Now evolving in biology classes: a testier climate
Some science teachers say they're encountering fresh resistance to the topic of evolution - and it's coming from their students.
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One example from related promotional literature: "Why don't textbooks discuss the 'Cambrian explosion,' in which all major animal groups appear together in the fossil record fully formed instead of branching from a common ancestor - thus contradicting the evolutionary tree of life?"Skip to next paragraph
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Such questions too often get routinely dismissed from the classroom, says senior fellow John West, adding that teachers who advance such questions can be rebuked - or worse.
"Teachers should not be pressured or intimidated," says Mr. West, "but what about all the teachers who are being intimidated and in some cases losing their jobs because they simply want to present a few scientific criticisms of Darwin's theory?"
But Mr. Wheeler says the criticisms West raises lack empirical evidence and don't belong in the science classroom.
"The questions scientists are wrestling with are not the same ones these people are claiming to be wrestling with," Wheeler says. "It's an effort to sabotage quality science education. There is a well-funded effort to get religion into the science classroom [through strategic questioning], and that's not fair to our students."
Teaching that humans evolved by a process of natural selection has long stirred passionate debate, captured most famously in the Tennessee v. John Scopes trial of 1925.
Today, even as Kansas braces for another review of the question, parents in Dover, Pa., are suing their local school board for requiring last year that evolution be taught alongside the theory that humankind owes its origins to an "intelligent designer."
In this charged atmosphere, teachers who have experienced pressure are sometimes hesitant to discuss it for fear of stirring a local hornets' nest. One Oklahoma teacher, for instance, canceled his plans to be interviewed for this story, saying, "The school would like to avoid any media, good or bad, on such an emotionally charged subject."
Others believe they've learned how to successfully navigate units on evolution.
In the mountain town of Bancroft, Idaho (pop. 460), Ralph Peterson teaches all the science classes at North Gem High School. Most of his students are Mormons, as is he.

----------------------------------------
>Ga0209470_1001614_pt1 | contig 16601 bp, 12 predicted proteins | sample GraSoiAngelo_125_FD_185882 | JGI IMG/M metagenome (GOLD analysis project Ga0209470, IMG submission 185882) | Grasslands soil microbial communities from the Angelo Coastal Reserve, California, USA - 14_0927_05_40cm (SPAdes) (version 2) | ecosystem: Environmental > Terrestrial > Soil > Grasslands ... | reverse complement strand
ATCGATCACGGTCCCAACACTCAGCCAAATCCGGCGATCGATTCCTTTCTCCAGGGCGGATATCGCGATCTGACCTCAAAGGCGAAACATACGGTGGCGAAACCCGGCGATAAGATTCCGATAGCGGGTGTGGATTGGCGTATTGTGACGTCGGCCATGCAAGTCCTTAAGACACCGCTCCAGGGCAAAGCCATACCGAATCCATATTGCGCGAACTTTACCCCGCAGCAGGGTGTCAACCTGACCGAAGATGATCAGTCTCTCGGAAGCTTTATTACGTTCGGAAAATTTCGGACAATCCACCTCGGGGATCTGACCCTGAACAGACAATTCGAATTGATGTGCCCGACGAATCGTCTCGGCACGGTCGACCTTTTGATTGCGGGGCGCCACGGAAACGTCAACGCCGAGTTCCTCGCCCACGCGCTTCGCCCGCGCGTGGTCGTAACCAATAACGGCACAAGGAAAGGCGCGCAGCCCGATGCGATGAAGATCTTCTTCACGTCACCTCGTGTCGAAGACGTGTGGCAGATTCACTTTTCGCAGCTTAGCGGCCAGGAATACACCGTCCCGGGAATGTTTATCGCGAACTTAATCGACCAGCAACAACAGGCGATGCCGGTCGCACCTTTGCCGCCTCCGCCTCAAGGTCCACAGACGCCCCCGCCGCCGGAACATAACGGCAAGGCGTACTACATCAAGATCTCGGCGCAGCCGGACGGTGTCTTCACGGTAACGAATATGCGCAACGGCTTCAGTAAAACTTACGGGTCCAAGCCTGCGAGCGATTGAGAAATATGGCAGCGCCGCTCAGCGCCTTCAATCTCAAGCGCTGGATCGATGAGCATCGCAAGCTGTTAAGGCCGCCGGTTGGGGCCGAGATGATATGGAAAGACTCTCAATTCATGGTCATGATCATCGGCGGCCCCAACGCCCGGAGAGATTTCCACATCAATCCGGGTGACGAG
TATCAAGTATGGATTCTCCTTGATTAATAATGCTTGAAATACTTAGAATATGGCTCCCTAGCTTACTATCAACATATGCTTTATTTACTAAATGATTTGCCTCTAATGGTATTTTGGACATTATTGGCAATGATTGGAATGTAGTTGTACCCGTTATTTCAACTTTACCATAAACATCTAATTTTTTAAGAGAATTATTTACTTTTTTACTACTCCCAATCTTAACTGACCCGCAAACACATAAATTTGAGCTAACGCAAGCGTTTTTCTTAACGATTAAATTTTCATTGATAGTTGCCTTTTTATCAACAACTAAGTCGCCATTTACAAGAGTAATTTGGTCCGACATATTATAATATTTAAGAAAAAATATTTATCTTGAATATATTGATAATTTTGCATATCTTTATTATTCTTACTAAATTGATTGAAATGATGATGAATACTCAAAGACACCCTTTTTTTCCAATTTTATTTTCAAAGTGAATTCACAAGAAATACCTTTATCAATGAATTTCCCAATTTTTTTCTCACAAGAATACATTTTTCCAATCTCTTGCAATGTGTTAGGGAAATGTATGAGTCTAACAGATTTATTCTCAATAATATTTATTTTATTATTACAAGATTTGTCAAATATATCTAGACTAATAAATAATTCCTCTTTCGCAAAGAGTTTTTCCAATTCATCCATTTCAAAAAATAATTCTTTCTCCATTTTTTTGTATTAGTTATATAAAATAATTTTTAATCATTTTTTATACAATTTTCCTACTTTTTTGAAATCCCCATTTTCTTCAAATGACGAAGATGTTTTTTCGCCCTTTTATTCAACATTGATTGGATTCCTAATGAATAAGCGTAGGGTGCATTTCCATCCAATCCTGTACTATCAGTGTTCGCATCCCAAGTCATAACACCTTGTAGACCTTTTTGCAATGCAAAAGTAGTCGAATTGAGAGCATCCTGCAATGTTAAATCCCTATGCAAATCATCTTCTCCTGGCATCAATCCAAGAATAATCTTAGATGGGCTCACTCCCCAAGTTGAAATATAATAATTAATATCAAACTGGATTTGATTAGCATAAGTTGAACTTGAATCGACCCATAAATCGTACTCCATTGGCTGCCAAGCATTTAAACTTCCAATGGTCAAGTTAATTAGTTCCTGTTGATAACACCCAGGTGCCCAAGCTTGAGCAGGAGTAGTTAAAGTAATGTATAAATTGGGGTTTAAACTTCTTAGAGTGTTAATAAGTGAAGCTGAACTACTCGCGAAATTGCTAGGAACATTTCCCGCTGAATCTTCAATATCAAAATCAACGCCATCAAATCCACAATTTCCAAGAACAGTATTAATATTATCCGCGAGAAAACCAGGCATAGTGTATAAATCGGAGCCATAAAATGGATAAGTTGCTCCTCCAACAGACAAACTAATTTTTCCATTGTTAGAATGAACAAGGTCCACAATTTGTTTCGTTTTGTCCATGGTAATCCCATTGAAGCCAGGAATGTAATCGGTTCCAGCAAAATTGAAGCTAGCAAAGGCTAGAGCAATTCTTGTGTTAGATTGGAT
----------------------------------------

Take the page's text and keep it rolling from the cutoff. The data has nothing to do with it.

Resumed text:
When teaching evolution at school, he says, he sticks to a clear but simple divide between religion and science. "I teach the limits of science," Mr. Peterson says. "Science does not discuss the existence of God because that's outside the realm of science." He says he gets virtually no resistance from his students when he approaches the topic this way.
In Skokie, Ill., Lisa Nimz faces a more religiously diverse classroom and a different kind of challenge. A teaching colleague, whom she respects and doesn't want to offend, is an evolution critic and is often in her classroom when the subject is taught.
In deference to her colleague's beliefs, she says she now introduces the topic of evolution with a disclaimer.
"I preface it with this idea, that I am not a spiritual provider and would never try to be," Ms. Nimz says. "And so I am trying not ... to feel any disrespect for their religion. And I think she feels that she can live with that."
The path has been a rougher one for John Wachholz, a biology teacher at Salina (Kansas) High School Central. When evolution comes up, students tune out: "They'll put their heads on their desks and pretend they don't hear a word you say."
To show he's not an enemy of faith, he sometimes tells them he's a choir member and the son of a Lutheran pastor. But resistance is nevertheless getting stronger as he prepares to retire this spring.
"I see the same thing I saw five years ago, except now students think they're informed without having ever really read anything" on evolution or intelligent design, Mr. Wachholz says. "Because it's been discussed in the home and other places, they think they know, [and] they're more outspoken.... They'll say, 'I don't believe a word you're saying.' "